In April 2018, hackers stole the equal of $15 million from Mexican banks — and now we all know how they most likely did it.
Penetration tester and safety advisor Josu Loza was one of many consultants referred to as in to reply to the April heist, and on March eight he offered his findings on the RSA Safety convention in San Francisco.
Based mostly on his evaluation, Mexico’s central financial institution wasn’t doing almost sufficient to guard its purchasers’ cash — however different monetary establishments might keep away from the identical destiny in the event that they’re keen to work collectively.
On Friday, Wired printed a narrative detailing the knowledge Loza shared with the viewers at RSA’s convention. Based mostly on his evaluation, the success of the heist was because of a mix of skilled financial institution hackers keen to spend months planning their crime and a banking community rife with safety holes.
In the course of the presentation, Loza made the case that the hackers might need accessed the Banco de México’s inner servers from the general public web, or maybe launched phishing assaults on financial institution executives or workers to realize entry.
No matter how they first bought entry, Loza stated, the primary drawback was placing too many eggs in a single safety basket. As a result of lots of the networks lacked enough segmentation and entry controls, he argued, a single breach might present the financial institution hackers with intensive entry.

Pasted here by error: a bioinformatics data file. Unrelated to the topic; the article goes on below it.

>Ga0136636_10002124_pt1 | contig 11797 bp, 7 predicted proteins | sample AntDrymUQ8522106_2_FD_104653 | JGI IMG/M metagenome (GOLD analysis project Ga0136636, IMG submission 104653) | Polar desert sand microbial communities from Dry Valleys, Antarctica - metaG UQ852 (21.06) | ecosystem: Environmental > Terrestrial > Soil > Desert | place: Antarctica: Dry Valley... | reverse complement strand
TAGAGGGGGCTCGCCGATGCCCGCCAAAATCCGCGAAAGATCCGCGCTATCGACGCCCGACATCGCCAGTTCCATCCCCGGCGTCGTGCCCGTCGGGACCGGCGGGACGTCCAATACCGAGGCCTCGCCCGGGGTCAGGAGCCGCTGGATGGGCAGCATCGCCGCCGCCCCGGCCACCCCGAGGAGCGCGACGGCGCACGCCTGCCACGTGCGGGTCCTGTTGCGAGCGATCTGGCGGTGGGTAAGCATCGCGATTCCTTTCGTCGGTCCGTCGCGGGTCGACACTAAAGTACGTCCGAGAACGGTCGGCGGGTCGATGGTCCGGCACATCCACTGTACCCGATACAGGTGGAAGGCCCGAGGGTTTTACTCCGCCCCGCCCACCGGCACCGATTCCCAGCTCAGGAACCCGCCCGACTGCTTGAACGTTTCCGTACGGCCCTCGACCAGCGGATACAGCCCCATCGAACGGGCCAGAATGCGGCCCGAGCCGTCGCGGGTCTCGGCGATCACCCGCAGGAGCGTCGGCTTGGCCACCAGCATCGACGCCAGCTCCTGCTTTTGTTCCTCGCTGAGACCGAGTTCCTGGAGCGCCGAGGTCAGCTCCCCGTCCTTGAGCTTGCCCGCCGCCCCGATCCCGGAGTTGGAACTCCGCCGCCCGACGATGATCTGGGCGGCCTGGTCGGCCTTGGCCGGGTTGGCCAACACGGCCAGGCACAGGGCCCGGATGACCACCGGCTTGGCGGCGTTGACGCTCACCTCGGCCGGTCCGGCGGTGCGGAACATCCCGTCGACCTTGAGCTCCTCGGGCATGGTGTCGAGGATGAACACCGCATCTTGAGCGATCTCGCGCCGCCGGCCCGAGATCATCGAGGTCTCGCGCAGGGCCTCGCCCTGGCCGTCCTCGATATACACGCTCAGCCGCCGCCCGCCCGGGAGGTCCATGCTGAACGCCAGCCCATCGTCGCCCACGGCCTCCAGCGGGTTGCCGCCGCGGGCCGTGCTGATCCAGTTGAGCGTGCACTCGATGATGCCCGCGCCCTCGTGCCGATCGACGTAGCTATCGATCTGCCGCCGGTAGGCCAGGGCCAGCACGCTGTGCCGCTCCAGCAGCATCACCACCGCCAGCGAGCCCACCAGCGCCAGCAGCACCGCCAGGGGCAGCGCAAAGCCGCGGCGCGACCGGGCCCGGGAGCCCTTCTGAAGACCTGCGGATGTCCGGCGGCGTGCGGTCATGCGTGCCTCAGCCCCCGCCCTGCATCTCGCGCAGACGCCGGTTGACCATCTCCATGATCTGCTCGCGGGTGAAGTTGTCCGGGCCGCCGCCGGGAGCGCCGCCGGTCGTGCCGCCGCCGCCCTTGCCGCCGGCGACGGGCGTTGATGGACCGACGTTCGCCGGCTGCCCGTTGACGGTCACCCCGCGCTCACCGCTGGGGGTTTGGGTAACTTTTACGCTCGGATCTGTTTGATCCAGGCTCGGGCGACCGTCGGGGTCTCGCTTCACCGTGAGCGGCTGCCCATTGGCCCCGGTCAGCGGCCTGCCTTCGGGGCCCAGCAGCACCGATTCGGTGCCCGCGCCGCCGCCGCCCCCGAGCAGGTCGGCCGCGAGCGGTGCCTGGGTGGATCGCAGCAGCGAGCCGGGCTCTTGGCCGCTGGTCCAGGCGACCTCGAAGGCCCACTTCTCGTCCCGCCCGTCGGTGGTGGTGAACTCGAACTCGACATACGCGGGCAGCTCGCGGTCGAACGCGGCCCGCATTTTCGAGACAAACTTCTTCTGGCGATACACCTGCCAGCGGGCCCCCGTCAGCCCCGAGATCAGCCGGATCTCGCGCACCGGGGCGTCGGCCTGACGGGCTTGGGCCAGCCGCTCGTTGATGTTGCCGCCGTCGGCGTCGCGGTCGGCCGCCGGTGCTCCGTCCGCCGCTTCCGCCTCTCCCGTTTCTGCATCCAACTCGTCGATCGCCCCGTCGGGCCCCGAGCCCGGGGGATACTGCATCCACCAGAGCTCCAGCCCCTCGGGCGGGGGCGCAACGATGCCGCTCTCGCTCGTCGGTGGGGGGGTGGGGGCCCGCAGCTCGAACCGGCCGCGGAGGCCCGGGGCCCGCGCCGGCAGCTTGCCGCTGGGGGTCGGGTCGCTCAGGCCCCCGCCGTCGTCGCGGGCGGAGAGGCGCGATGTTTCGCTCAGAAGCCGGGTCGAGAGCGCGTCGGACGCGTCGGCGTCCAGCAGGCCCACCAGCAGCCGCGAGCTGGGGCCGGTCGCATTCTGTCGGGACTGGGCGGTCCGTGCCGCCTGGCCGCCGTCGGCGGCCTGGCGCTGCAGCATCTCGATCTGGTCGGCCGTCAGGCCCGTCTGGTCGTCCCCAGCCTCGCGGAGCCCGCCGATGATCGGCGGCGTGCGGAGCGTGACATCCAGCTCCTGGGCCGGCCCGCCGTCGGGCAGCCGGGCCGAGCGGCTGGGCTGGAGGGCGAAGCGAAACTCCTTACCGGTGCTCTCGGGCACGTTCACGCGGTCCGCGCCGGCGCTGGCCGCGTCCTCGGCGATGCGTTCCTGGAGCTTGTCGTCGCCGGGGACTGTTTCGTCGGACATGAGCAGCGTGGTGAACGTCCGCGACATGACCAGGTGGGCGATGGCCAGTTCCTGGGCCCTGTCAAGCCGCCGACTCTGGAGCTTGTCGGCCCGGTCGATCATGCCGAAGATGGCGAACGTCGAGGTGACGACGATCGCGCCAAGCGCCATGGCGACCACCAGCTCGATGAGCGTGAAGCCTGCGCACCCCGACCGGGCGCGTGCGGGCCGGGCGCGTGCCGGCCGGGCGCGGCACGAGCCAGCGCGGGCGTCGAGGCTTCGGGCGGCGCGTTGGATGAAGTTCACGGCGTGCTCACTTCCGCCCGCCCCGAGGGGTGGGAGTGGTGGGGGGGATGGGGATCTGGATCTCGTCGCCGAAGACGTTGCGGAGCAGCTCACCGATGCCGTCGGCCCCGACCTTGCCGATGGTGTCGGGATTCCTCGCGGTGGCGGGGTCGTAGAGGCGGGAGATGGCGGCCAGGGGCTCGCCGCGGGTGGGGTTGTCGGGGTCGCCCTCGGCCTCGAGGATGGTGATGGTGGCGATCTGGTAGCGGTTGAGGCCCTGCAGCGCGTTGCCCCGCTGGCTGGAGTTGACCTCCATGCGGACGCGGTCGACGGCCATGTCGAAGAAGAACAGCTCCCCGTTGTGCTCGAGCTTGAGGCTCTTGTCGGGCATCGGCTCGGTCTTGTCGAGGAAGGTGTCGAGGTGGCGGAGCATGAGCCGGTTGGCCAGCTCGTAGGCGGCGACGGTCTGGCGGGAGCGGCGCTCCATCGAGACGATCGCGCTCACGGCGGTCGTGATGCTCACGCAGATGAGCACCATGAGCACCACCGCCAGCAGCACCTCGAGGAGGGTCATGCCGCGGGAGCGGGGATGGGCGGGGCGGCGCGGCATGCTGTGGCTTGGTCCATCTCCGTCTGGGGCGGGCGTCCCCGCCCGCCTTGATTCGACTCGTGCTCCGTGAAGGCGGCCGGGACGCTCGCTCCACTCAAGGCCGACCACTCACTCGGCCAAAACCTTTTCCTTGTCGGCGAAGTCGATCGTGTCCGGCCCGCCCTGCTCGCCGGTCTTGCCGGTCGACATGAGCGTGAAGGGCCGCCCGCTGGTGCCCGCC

That enabled them to put the groundwork to finally make quite a few cash transfers in smaller quantities, maybe $5,000 or so, to accounts underneath their management. They’d then pay a whole lot of “money mules” every a small sum — Loza estimated that $260 may be sufficient — to withdraw the cash for them.
The financial institution hackers are nonetheless at massive, however the heist seems to have served as a wake-up name for the Banco de México.
“From final yr to right this moment the main focus has been implementing controls. Management, management, management,” Lazo stated throughout his presentation, based on Wired. “And I feel the assaults aren’t occurring right this moment due to it.”
He additionally famous the necessity for firms to collaborate to defend in opposition to cyberattacks.
“Mexican individuals have to begin to work collectively. All of the establishments have to cooperate extra,” Loza stated. “The principle drawback on cybersecurity is that we don’t share information and data or discuss assaults sufficient. Folks don’t need to make particulars about incidents public.”
READ MORE: HOW HACKERS PULLED OFF A $20 MILLION MEXICAN BANK HEIST [Wired]